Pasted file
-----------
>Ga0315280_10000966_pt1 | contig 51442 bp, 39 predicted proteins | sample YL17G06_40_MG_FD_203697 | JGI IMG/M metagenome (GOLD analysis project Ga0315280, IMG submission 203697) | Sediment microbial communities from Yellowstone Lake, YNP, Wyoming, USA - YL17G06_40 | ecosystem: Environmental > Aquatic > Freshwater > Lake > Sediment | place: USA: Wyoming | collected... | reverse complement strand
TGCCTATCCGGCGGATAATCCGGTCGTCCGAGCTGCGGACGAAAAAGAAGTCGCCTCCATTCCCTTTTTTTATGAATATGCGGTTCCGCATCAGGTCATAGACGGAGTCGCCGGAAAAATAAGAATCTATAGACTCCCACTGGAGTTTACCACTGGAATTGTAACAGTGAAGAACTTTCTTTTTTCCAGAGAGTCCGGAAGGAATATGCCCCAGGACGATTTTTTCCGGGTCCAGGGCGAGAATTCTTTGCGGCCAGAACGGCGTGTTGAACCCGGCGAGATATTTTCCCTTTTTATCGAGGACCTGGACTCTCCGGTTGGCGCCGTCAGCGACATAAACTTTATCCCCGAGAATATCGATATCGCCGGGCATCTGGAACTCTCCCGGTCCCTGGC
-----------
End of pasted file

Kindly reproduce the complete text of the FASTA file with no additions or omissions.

>Ga0315280_10000966_pt1 | contig 51442 bp, 39 predicted proteins | sample YL17G06_40_MG_FD_203697 | JGI IMG/M metagenome (GOLD analysis project Ga0315280, IMG submission 203697) | Sediment microbial communities from Yellowstone Lake, YNP, Wyoming, USA - YL17G06_40 | ecosystem: Environmental > Aquatic > Freshwater > Lake > Sediment | place: USA: Wyoming | collected... | reverse complement strand
TGCCTATCCGGCGGATAATCCGGTCGTCCGAGCTGCGGACGAAAAAGAAGTCGCCTCCATTCCCTTTTTTTATGAATATGCGGTTCCGCATCAGGTCATAGACGGAGTCGCCGGAAAAATAAGAATCTATAGACTCCCACTGGAGTTTACCACTGGAATTGTAACAGTGAAGAACTTTCTTTTTTCCAGAGAGTCCGGAAGGAATATGCCCCAGGACGATTTTTTCCGGGTCCAGGGCGAGAATTCTTTGCGGCCAGAACGGCGTGTTGAACCCGGCGAGATATTTTCCCTTTTTATCGAGGACCTGGACTCTCCGGTTGGCGCCGTCAGCGACATAAACTTTATCCCCGAGAATATCGATATCGCCGGGCATCTGGAACTCTCCCGGTCCCTGGC